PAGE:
Here’s my first physical gold allocation for my permanent portfolio.
It’s a beauty isn’t it? It was randomly assigned to my purchase back in 2015 from a pool of maple leafs from various years. My one and only gold maple till today and it still remains my favorite piece.
Dated 1981, this is the last batch of maple leafs from the Royal Canadian Mint to be produced in .999 fineness. From 1982 onward, maple leafs are minted in .9999 fineness.
The Difference Between .999 vs .9999 Fine Gold
Does the extra 9 mean this coin has less gold content?
The answer is no (Thanks to Simon for pointing this out). It turns out that .999 and .9999 gold coins both contain 1 troy ounce of gold. The extra .9 in the newer coins after 1982, means less of the “other stuff” mixed into the troy ounce of gold. More discussion can be found here1Although this thread is about silver, the same goes for all bullion: https://gold-forum.kitco.com/showthread.php?149259-Does-a-1-oz-coin-of-999-silver-contain-a-full-ounce-of-silver-or-999-oz. Alternatively, here’s a great video explaining everything.
Both are considered 24K (karat) fine gold, which is 24 parts out of 24 of pure gold measured using the traditional ratio-based karat system. As it is impossible to achieve 100% purity outside of a lab, when the millesimal fineness system became available — that could measure gold purity up to parts per thousand, you can be sure the last decimal place will not be whole to account for impurities. The greater accuracy pushed refining processes to the edge of diminishing returns, in order to satisfy market demands.
My Gold-en Strategy
My gold investment strategy for my permanent portfolio is very simple. 999 or 9999 purity doesn’t matter. I buy only 1 troy ounce gold bullion coins with the lowest premiums. Why?
- State minted bullion coins, such as those from the Royal Canadian Mint, are are highly liquid as they can be sold easily due to them being easily recognized
- 1 troy ounce is just the right affordability with the lowest premium
- Coins do not come in sealed packages unlike bars, so they can be easily verified for authenticity without breaking them out from their packaging and risk losing their value
Why then, do I only have 1 Canadian Maple leaf? What other pieces am I holding on to?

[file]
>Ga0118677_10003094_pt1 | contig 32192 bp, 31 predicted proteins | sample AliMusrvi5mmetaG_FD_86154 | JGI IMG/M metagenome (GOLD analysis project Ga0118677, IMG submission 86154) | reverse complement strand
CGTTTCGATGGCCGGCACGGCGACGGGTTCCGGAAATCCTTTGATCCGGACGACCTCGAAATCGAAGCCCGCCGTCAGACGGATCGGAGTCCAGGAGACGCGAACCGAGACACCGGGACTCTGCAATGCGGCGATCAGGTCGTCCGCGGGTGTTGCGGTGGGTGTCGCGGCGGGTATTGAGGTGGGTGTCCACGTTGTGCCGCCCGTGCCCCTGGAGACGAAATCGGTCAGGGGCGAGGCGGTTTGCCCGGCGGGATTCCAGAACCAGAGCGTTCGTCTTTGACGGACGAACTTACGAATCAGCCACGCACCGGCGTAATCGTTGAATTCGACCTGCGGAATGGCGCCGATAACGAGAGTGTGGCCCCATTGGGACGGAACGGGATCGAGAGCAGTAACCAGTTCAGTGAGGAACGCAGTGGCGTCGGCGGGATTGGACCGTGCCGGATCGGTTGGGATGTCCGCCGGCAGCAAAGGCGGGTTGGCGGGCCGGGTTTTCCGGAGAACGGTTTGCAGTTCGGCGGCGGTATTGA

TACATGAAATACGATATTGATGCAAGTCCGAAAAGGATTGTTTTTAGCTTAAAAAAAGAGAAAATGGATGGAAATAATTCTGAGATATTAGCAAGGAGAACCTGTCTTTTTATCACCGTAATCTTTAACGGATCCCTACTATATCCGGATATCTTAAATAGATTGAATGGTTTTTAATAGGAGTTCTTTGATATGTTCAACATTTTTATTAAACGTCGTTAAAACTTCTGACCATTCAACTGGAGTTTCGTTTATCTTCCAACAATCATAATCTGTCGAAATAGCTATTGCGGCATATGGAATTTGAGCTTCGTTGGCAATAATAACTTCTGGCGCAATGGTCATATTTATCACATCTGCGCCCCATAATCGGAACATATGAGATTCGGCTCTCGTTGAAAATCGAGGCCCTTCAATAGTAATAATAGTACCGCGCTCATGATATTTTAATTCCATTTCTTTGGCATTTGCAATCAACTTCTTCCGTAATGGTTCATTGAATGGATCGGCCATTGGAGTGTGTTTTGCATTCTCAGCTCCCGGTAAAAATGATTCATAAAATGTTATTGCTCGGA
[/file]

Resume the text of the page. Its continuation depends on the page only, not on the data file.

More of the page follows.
The answer is rather silly. After I bought my first maple leaf, stock ran out for the pool with various coins the next time I wanted to make a purchase about a year later. Therefore I was left with the choice of the latest 2016 maple leaf and an Aussy kangaroo. At that point, the price was about the same for both. So I thought I would add the kangaroo to my collection for a bit more variety. That was when I found out that kangaroos come in coin capsules for the same price! Each coin capsule costs a dollar from BullionStar, so if I had to buy one for every latest maple I get, kangaroos would give me a much better bang for my buck.
This went on for the next few years until recently, when I realized that I could get a whole bunch of capsules from AliExpress for about $0.15 each. This means that whenever there is the availability of the Canadian Maple Leafs of various years, I should get those as they are as good as the tier 2 pricing of the latest kangaroos, which lowers the premiums even further.
Why is premium important? Because for every % increase in premiums, that is the additional cost your gold will need to appreciate to cover before you can break even on your investment. That’s why I do not get the American Buffalos or the UK Queen’s Beasts. Just look at the price that BullionStar would buy it back for — its the same regardless you’re getting a maple, a buffalo or a beast. If you do not sell them back to BullionStar, they would probably all fetch the same spot price.
This is another reason why I prefer gold to silver. Silver coins comes with much higher premiums, although they are much much cheaper.
Is Gold A Good Investment?
I bought this Canadian Maple Leaf for SG$1,614.72 in 2015. The spot price of gold at the point of writing is SG$1,745.88. This piece has appreciated 8.12% in just a little over 3 years.
When I bought my first 1400 shares of STI index fund in 2015, they were $3.40 a piece. As of today, they are $3.10 per share. An 8.82% loss. Of course, they did pay dividends along the way — a total of $0.454 per share — which puts it at 4.5% in the green.
Despite gold doing nothing, like what Warren Buffet said, it has managed to do pretty well and has done its part in keeping my permanent portfolio stable amidst market volatility.
I do look at it, admire it and fondle it occasionally. In fact, it feels good holding something that represents my time and energy — that is quietly accounting for all the value that has ever been produced and traded with currency created out of nothing. Makes me sleep better at night.
So is gold a good investment? You decide.
Footnotes [ + ]
|1.||↑||Although this thread is about silver, the same goes for all bullion: https://gold-forum.kitco.com/showthread.php?149259-Does-a-1-oz-coin-of-999-silver-contain-a-full-ounce-of-silver-or-999-oz|